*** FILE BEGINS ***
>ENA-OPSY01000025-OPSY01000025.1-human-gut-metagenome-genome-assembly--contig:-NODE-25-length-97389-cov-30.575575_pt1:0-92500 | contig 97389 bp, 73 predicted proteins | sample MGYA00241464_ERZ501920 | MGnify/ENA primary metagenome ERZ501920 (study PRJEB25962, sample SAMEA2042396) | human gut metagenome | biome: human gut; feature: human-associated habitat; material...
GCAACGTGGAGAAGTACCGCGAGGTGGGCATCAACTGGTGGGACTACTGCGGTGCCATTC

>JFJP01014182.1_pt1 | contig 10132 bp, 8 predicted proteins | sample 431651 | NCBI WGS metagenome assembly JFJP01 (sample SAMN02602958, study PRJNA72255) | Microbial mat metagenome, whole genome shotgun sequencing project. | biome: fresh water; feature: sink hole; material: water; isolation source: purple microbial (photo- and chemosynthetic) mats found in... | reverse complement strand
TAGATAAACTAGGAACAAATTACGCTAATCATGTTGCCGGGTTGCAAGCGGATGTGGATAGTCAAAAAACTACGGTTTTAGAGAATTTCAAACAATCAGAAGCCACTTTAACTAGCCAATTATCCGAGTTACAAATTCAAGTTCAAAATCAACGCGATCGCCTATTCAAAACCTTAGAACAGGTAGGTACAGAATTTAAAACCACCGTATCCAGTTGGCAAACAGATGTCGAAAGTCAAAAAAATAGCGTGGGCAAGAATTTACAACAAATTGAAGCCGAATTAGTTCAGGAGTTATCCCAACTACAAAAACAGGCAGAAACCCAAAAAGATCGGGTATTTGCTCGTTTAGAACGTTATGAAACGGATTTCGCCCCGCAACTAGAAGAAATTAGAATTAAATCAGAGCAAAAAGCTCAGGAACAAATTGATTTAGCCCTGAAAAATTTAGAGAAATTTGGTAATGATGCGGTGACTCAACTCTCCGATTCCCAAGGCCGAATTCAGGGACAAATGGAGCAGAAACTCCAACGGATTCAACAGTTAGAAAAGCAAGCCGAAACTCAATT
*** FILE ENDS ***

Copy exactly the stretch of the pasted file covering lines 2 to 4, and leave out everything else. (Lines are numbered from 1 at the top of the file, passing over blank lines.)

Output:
GCAACGTGGAGAAGTACCGCGAGGTGGGCATCAACTGGTGGGACTACTGCGGTGCCATTC

>JFJP01014182.1_pt1 | contig 10132 bp, 8 predicted proteins | sample 431651 | NCBI WGS metagenome assembly JFJP01 (sample SAMN02602958, study PRJNA72255) | Microbial mat metagenome, whole genome shotgun sequencing project. | biome: fresh water; feature: sink hole; material: water; isolation source: purple microbial (photo- and chemosynthetic) mats found in... | reverse complement strand
TAGATAAACTAGGAACAAATTACGCTAATCATGTTGCCGGGTTGCAAGCGGATGTGGATAGTCAAAAAACTACGGTTTTAGAGAATTTCAAACAATCAGAAGCCACTTTAACTAGCCAATTATCCGAGTTACAAATTCAAGTTCAAAATCAACGCGATCGCCTATTCAAAACCTTAGAACAGGTAGGTACAGAATTTAAAACCACCGTATCCAGTTGGCAAACAGATGTCGAAAGTCAAAAAAATAGCGTGGGCAAGAATTTACAACAAATTGAAGCCGAATTAGTTCAGGAGTTATCCCAACTACAAAAACAGGCAGAAACCCAAAAAGATCGGGTATTTGCTCGTTTAGAACGTTATGAAACGGATTTCGCCCCGCAACTAGAAGAAATTAGAATTAAATCAGAGCAAAAAGCTCAGGAACAAATTGATTTAGCCCTGAAAAATTTAGAGAAATTTGGTAATGATGCGGTGACTCAACTCTCCGATTCCCAAGGCCGAATTCAGGGACAAATGGAGCAGAAACTCCAACGGATTCAACAGTTAGAAAAGCAAGCCGAAACTCAATT